Distributed Denial Of Service: Attack At Application And Transport Layers And Precautions

DOI : 10.17577/IJERTV2IS2462

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Distributed Denial Of Service: Attack At Application And Transport Layers And Precautions

G.N.K.Suresh Babu and Dr.S.K.Srivatsa

Associate Professor – GKM College of Engineering and Technology, Chennai Sr.Professor St.Josephs College of Engineering, Chennai.


The frequency of Denial of Service (DoS) and Distributed Denial of Service attacks (DDoS) on the Internet are rapidly increasing. (DDoS) attack has the significant ability of concealing the traffic because it is very much like normal traffic. The Internet is part of the critical national infrastructure but is unique in that it has no customary borders to safeguard it from attacks. Network security becomes critical part in the internet world. Attacks that are seen everyday on the Internet include direct attacks, remote controlled attacks, reflective attacks, worms, and viruses. Specific attacks directed at a service providers infrastructure can be very damaging and cause wide spread outages.

In this paper we describe DDoS attacks in the application layer and transport layer of the OSI model and precautions to avoid the attack.

Keywords : Loris, Network Layers, Anti Virus, Firewalls, Internet


    Making of internet or network resource unavailable for intended users is the Distributed Denial of Service (DDoS).The Distributed Denial of Service (DDoS) attack are done indirectly by the attacker and the attacker control the system remotely. One common way of attack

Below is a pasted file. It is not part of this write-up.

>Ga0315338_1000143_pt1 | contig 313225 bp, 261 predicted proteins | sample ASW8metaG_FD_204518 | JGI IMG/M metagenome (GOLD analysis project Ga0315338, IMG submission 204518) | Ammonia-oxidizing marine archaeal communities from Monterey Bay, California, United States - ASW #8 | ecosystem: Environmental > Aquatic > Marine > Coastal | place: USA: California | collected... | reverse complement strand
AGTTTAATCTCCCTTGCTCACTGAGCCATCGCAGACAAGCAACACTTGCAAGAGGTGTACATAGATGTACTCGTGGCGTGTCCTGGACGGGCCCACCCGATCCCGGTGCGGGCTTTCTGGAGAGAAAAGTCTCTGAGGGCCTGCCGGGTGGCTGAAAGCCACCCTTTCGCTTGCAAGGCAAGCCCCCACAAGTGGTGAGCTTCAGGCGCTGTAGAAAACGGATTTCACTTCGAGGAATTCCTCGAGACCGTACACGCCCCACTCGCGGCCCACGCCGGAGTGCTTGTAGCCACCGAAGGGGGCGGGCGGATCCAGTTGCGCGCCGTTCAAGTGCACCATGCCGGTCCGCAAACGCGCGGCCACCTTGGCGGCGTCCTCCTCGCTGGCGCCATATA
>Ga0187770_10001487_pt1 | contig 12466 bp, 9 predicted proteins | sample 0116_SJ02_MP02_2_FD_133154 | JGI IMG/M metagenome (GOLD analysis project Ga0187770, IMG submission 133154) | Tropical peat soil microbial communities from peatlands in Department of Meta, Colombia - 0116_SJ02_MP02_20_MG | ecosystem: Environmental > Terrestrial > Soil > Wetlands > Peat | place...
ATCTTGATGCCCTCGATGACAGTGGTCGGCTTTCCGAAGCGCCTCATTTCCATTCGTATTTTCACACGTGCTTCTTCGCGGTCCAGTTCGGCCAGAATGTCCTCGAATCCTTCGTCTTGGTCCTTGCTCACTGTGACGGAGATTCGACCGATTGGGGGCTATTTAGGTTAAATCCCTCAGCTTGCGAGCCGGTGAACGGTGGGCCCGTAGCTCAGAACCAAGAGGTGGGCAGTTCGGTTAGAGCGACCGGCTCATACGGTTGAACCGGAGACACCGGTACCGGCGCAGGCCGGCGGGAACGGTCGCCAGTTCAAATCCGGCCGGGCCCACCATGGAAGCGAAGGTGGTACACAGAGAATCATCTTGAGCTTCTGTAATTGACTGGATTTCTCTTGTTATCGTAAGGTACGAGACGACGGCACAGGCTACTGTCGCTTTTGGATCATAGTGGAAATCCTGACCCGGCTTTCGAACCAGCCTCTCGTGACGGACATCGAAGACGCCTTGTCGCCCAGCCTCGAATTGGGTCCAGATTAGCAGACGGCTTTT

involves saturating the target machine with external communications requests, such that it cannot respond to legitimate traffic, or responds so slowly as to be rendered effectively unavailable. Such attacks usually lead to a server overload. In general terms, DoS attacks are implemented by either forcing the targeted computer(s) to reset, or consuming its resources so that it can no longer provide its intended service or obstructing the communication media between the intended users and the victim so that they can no longer communicate adequately. Denial-of-service attacks can also lead to problems in the network around the actual computer being attacked. For example, the bandwidth of a router between the Internet and a LAN may be consumed by an attack, compromising not only the intended computer, but also the entire network. Figure 1 illustrates the why Distributed denial of Service (DDoS) is threat to the internet. Every layer of communication has its own unique security challenges. Some of the layer in the OSI model is vulnerable for the Distributed Denial of Service (DDoS). Application layer DDoS attacks are increasing rapidly representing as much as a quarter of todays DDoS attack. Transport layer is also